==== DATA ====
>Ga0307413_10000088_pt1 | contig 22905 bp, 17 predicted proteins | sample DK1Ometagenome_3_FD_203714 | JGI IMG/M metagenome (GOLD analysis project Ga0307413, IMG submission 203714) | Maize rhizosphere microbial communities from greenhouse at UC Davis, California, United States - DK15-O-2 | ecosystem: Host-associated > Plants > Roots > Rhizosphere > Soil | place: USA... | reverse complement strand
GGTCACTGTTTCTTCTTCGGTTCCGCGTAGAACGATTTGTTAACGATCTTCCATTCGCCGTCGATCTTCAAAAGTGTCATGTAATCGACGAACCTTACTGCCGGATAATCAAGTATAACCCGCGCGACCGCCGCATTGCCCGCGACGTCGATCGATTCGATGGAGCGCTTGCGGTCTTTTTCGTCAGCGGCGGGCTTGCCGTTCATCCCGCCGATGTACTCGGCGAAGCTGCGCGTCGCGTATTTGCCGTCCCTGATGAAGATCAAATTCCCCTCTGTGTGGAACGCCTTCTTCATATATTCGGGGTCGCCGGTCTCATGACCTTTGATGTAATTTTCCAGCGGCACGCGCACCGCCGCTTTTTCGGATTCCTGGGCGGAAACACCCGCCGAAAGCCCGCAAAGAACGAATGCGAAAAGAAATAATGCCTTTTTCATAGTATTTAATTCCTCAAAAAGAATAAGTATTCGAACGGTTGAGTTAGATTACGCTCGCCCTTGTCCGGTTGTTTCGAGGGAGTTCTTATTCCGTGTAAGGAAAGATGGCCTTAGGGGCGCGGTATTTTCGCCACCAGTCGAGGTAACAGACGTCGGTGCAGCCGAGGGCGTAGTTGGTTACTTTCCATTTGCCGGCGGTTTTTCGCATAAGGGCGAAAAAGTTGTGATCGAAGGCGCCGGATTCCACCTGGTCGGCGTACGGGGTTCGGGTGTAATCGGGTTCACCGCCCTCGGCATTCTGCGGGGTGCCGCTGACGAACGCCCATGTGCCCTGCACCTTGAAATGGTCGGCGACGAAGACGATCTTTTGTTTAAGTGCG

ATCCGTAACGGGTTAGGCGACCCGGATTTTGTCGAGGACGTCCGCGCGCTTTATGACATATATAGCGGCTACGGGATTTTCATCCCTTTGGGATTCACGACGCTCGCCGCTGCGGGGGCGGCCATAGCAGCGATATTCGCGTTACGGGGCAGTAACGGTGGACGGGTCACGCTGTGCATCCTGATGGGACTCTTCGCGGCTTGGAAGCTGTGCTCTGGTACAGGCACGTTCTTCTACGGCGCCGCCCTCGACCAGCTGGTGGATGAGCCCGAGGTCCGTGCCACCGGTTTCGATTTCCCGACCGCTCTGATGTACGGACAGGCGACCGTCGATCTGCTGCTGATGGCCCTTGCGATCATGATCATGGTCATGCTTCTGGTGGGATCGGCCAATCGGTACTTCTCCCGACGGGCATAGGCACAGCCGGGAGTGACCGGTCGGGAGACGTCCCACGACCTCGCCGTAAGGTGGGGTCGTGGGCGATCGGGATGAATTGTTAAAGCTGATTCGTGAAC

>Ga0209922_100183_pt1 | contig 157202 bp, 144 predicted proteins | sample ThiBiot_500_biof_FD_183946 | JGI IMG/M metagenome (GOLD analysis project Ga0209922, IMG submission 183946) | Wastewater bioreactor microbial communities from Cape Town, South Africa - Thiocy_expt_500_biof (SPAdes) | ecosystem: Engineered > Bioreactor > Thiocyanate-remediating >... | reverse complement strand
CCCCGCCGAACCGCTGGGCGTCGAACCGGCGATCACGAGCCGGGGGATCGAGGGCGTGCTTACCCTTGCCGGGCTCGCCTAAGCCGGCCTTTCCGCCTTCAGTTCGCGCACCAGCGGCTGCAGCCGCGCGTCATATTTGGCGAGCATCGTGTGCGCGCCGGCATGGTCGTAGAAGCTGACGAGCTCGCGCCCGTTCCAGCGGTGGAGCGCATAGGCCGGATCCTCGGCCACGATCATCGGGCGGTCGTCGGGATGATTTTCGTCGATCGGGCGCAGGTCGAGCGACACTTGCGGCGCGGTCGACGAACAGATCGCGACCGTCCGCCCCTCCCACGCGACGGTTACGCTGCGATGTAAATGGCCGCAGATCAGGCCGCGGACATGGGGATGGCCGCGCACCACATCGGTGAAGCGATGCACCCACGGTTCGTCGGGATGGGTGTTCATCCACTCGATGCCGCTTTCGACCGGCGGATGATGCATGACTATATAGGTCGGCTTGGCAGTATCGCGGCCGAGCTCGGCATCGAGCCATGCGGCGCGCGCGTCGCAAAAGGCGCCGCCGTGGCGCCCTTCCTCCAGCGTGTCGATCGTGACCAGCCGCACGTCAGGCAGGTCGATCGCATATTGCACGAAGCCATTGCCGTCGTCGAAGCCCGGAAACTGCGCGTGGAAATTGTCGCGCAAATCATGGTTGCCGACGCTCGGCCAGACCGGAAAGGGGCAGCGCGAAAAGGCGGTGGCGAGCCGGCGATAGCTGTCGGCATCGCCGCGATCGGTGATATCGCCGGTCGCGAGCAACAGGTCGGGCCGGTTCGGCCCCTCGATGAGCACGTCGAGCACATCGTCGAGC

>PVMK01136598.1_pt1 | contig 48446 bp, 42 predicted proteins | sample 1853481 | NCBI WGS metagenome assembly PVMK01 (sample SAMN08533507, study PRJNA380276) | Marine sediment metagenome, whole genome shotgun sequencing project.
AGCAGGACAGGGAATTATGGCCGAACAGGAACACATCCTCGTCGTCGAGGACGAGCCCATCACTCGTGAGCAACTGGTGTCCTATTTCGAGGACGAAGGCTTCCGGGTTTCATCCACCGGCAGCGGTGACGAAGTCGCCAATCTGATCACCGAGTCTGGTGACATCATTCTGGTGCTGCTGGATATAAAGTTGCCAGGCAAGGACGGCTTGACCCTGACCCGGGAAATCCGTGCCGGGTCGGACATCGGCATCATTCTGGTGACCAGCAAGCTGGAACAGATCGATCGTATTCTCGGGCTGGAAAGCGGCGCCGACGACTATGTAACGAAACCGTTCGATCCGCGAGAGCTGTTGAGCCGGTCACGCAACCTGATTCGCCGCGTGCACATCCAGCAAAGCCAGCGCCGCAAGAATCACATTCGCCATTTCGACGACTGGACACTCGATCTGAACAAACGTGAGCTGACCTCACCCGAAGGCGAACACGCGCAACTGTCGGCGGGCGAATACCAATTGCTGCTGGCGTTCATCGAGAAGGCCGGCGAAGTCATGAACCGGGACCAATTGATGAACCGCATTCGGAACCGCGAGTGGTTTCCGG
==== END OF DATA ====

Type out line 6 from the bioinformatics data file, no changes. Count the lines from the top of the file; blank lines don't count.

>PVMK01136598.1_pt1 | contig 48446 bp, 42 predicted proteins | sample 1853481 | NCBI WGS metagenome assembly PVMK01 (sample SAMN08533507, study PRJNA380276) | Marine sediment metagenome, whole genome shotgun sequencing project.